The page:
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Camp takes girls on deep dive For 30 years, the Oceanography Camp for Girls has inspired teens to pursue careers in science

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By KRISTEN KUSEK, MA AND MS ’98 | College of Marine Science

HE USF COLLEGE OF MARINE SCIENCE launched its first Oceanography Camp for Girls (OCG) in 1991. That also was the year digital cell phone technology was launched, although most people still had phones attached to walls — and the year “the web” became publicly available, although few knew what that really meant. How the world has changed since 1991. But the OCG has stood the test of time. This year’s 30th anniversary camp is scheduled to take place, in person, in July. This three-week summer program, designed for young women from Pinellas County in their sandwich summer between middle school and high school, has earned billing by the National Science Foundation (NSF) as a model for immersive, experiential STEM learning for women and girls. Activities include a spectrum of hands-on field trips, guided laboratory experiments, interviews with scientists, communications training, and more. Studies suggest middle school is the time young women start to lose interest in science, and 30 years of OCG survey data suggest that campers leave the experience with a much better appreciation for, and understanding of, what it means to do ocean science. “They learn, like I did, that being a marine scientist is about a lot more than training dolphins,” says Makenzie Kerr, 26, who attended the camp in 2009. Kerr is a prime example of the camp working as a feeder into USF and the St. Petersburg-based STEM workforce. She earned a bachelor’s degree in biology and a master’s degree in marine science, both on the USF St. Petersburg campus. Today she works as the lab manager and outreach coordinator in a marine genomics lab at the USF College of Marine Science. Having come full circle, Kerr also works 10 hours a week for the OCG. She vividly recalls, with an energetic enthusiasm she still carries today, the first time she observed seawater under the microscope as a camper. “The plankton looked like mini aliens swirling around,” she says. 40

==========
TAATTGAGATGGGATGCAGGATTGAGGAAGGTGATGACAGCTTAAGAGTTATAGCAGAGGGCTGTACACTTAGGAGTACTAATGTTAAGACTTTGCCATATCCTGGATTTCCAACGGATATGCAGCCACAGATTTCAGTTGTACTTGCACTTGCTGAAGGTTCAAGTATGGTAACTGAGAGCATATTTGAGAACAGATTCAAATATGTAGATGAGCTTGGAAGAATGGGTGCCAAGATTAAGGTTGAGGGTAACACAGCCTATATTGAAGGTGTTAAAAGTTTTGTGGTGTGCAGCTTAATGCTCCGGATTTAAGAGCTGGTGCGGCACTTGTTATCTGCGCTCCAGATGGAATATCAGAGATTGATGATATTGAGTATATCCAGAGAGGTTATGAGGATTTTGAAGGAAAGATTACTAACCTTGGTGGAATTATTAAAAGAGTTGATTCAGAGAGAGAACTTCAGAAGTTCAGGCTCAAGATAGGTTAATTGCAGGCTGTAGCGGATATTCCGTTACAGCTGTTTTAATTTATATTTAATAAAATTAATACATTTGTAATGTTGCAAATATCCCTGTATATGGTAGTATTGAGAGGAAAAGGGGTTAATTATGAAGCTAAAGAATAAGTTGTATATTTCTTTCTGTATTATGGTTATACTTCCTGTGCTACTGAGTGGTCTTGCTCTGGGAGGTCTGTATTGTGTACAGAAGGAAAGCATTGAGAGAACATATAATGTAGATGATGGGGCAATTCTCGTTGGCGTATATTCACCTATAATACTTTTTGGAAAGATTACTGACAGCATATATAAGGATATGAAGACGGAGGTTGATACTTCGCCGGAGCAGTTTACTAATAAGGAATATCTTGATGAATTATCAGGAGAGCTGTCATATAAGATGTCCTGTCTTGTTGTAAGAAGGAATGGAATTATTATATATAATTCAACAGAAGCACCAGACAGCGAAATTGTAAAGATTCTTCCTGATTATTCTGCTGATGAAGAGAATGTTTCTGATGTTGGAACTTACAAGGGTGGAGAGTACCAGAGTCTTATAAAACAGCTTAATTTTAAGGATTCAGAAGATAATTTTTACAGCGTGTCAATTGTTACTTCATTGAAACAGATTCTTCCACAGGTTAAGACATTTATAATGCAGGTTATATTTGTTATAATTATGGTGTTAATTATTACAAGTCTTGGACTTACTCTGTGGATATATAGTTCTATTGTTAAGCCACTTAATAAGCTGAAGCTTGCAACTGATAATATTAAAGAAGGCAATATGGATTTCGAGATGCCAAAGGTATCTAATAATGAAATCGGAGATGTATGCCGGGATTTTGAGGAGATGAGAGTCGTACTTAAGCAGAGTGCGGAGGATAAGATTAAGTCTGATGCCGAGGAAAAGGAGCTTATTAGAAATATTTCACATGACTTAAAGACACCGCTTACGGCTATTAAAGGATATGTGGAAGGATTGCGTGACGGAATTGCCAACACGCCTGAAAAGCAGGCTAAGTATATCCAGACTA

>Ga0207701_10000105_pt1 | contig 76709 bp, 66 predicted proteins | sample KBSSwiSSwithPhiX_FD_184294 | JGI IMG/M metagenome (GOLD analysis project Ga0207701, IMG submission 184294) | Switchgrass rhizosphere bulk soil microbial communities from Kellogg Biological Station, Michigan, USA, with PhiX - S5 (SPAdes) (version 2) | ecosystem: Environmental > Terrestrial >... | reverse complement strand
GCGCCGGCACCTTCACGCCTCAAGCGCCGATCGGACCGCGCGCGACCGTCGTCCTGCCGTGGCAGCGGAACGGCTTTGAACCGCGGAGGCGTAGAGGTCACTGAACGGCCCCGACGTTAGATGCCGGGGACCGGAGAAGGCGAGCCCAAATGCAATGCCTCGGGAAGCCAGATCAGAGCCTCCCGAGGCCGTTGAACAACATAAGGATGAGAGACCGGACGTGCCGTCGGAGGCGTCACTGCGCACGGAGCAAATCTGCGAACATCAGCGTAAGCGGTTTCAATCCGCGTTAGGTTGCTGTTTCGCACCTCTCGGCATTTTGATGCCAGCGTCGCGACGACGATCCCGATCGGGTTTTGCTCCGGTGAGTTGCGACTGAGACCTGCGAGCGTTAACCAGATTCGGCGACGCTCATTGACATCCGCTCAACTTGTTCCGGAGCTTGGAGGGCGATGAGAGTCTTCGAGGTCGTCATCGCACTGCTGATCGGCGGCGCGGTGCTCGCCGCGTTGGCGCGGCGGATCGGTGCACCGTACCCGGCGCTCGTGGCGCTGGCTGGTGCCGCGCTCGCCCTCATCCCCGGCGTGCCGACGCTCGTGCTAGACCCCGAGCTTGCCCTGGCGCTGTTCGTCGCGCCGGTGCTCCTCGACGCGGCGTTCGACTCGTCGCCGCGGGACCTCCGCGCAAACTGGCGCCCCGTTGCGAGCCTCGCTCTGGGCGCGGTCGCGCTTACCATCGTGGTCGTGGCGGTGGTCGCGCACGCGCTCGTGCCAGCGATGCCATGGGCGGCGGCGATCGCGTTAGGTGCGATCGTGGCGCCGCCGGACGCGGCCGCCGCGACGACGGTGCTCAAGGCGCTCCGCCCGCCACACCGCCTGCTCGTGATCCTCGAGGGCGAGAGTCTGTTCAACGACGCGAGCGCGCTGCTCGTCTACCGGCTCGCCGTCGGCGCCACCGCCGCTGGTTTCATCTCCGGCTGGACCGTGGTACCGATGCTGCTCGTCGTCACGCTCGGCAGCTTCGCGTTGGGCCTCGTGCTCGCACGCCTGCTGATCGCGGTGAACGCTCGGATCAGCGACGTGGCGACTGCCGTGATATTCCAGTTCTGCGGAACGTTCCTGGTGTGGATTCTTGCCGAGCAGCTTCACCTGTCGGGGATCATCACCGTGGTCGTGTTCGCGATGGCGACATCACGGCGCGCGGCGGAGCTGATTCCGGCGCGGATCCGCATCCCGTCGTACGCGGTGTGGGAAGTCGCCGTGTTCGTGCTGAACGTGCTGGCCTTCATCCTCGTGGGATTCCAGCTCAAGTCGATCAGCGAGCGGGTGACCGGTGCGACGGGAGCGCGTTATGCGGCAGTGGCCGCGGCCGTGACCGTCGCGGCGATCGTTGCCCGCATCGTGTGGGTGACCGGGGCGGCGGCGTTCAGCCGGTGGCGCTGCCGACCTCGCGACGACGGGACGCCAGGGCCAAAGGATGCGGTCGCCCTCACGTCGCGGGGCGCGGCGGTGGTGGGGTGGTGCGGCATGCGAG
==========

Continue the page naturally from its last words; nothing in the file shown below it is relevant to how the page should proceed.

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The 21-year-old T-shirt: one camper’s good luck charm Jessica Cross, 34, OCG alum from 2000, is a chemical oceanographer who works for the NOAA Marine Environmental Laboratory in Seattle. She studies climate change in Alaska. “In rural Alaska especially, many people live off the land and climate change is a lived experience for everyone,” she says. “It’s really about life and death decisions here.” Cross credits her natural tenacity and her camp experience with launching her career in ocean science – so much so that she brings her OCG T-shirt, now 21 years old, with her as a good luck charm on every research expedition. Given that she’s spent 413 days at sea so far, the shirt has seen more of the world’s oceans than most people ever will. “The holes give it character,” says Cross, who describes herself as an average student at best—one who certainly had an enthusiasm for science but never a natural aptitude for it. “OCG humanizes what scientists do,” she says. “I realized I didn’t have to be like Jacques Cousteau to work in marine science. There was so much more to it, and this huge spectrum of people contributing. OCG helped me envision that I, too, really could be a scientist.”

So much more than STEM While the camp’s stated mission is “to inspire and motivate young women entering high school to consider career opportunities in the sciences,” describing the OCG as a STEM program is a bit like describing a Tampa Bay sunset or a Dali painting as “nice.” It falls epically short. “Camp literally changed my life,” says Dr. Rachel McCaffrey, 34, who attended camp in 2001. A breast surgeon who helps cancer patients in Michigan, McCaffrey recently accepted a position at Vanderbilt University where she’ll work full-time as a surgeon and teach on the side. “My passion for teaching stems directly from the OCG,” she says. McCaffrey speaks with a kind of surgical

Teresa Greely, ’85, MS ’94 and PhD ’08, far left, has served as the camp’s director since 1994. Angela Lodge, a former social worker and youth development expert who co-directed the camp for more than 20 years, stands at far right.

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